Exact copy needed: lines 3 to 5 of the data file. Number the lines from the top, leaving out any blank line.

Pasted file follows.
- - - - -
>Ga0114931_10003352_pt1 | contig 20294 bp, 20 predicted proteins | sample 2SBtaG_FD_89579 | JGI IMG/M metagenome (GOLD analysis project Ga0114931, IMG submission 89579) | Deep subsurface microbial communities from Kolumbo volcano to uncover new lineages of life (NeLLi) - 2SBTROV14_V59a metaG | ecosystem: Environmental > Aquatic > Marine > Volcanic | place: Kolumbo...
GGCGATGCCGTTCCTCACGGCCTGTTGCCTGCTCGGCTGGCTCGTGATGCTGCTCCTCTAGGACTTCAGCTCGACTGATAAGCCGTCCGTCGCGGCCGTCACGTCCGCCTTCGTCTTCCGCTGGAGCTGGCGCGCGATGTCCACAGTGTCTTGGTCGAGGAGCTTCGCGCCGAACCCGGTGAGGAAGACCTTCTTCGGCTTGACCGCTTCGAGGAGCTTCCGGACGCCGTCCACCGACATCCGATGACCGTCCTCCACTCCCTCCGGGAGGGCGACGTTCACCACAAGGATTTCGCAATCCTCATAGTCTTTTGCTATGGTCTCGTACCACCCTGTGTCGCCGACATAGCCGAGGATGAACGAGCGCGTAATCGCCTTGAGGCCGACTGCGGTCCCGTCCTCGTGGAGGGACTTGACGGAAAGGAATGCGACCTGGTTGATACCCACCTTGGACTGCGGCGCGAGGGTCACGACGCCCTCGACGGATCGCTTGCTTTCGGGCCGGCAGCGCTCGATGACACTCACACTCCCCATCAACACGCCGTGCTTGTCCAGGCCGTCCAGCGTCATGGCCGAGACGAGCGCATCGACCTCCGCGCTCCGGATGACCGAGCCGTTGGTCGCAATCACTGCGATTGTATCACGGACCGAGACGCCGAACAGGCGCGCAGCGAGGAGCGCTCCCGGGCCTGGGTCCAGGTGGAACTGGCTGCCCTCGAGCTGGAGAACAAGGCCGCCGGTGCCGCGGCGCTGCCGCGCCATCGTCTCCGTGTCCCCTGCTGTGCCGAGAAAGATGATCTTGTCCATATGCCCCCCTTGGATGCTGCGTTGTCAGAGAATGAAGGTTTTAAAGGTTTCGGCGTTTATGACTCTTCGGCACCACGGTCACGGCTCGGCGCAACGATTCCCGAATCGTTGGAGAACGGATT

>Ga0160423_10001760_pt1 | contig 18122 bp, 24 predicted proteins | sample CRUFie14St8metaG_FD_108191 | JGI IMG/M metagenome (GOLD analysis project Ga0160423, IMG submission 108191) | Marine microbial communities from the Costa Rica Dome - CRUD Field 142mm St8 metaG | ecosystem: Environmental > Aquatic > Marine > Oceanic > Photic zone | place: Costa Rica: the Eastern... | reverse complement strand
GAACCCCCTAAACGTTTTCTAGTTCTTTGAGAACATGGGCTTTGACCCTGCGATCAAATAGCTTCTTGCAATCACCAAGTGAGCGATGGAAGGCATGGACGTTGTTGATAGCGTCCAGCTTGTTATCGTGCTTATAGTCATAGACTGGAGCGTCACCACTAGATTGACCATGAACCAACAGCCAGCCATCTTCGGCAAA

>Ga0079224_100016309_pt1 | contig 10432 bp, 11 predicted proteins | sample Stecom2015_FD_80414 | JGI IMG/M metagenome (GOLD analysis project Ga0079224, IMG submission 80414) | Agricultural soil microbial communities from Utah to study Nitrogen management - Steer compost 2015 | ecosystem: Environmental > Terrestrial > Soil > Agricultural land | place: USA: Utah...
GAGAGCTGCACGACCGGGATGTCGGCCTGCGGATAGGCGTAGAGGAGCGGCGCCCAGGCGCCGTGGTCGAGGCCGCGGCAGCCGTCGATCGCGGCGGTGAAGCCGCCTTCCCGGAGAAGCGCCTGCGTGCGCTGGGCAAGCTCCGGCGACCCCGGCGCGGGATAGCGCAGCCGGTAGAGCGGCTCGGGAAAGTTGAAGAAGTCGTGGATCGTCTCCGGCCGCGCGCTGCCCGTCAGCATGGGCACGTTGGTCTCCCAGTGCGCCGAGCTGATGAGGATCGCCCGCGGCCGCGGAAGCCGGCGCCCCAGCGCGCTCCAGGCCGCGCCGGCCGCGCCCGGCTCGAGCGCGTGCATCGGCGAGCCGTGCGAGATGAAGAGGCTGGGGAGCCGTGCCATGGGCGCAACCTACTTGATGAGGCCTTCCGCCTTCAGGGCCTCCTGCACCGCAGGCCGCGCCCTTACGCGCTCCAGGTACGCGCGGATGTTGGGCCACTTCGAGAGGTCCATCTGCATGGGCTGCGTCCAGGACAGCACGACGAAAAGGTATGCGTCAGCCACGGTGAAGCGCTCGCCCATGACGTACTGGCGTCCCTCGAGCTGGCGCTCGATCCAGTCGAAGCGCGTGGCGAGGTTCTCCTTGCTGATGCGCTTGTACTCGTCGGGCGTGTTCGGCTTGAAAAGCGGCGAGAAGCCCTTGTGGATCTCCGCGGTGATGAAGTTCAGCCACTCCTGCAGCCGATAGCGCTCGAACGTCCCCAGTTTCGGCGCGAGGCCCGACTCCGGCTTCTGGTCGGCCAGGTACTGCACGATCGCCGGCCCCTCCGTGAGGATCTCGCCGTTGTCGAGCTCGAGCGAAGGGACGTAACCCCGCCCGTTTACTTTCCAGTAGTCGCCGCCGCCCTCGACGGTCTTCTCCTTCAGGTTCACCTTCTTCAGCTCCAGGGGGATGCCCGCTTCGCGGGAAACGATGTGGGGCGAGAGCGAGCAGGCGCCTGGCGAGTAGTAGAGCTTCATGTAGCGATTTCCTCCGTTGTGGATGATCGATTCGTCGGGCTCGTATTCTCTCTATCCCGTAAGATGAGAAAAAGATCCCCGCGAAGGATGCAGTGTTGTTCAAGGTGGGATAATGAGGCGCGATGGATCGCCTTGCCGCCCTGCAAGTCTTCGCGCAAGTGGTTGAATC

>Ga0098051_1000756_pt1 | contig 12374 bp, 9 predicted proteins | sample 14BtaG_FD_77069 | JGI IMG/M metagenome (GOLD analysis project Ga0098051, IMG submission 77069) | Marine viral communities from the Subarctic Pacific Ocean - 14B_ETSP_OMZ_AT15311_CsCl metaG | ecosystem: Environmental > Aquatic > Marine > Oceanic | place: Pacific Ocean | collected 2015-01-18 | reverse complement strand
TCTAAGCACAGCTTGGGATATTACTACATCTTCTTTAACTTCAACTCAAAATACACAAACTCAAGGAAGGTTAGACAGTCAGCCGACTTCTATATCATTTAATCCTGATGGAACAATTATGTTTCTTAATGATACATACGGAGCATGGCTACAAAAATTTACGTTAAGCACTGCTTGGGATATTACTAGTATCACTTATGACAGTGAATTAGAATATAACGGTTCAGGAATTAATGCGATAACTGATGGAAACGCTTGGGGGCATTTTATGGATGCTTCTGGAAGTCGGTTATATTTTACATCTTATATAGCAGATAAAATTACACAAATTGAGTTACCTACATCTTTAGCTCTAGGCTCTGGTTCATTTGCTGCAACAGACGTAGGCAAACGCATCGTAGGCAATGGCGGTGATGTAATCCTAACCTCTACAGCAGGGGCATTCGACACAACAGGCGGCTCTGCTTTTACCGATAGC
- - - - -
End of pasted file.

>Ga0160423_10001760_pt1 | contig 18122 bp, 24 predicted proteins | sample CRUFie14St8metaG_FD_108191 | JGI IMG/M metagenome (GOLD analysis project Ga0160423, IMG submission 108191) | Marine microbial communities from the Costa Rica Dome - CRUD Field 142mm St8 metaG | ecosystem: Environmental > Aquatic > Marine > Oceanic > Photic zone | place: Costa Rica: the Eastern... | reverse complement strand
GAACCCCCTAAACGTTTTCTAGTTCTTTGAGAACATGGGCTTTGACCCTGCGATCAAATAGCTTCTTGCAATCACCAAGTGAGCGATGGAAGGCATGGACGTTGTTGATAGCGTCCAGCTTGTTATCGTGCTTATAGTCATAGACTGGAGCGTCACCACTAGATTGACCATGAACCAACAGCCAGCCATCTTCGGCAAA

>Ga0079224_100016309_pt1 | contig 10432 bp, 11 predicted proteins | sample Stecom2015_FD_80414 | JGI IMG/M metagenome (GOLD analysis project Ga0079224, IMG submission 80414) | Agricultural soil microbial communities from Utah to study Nitrogen management - Steer compost 2015 | ecosystem: Environmental > Terrestrial > Soil > Agricultural land | place: USA: Utah...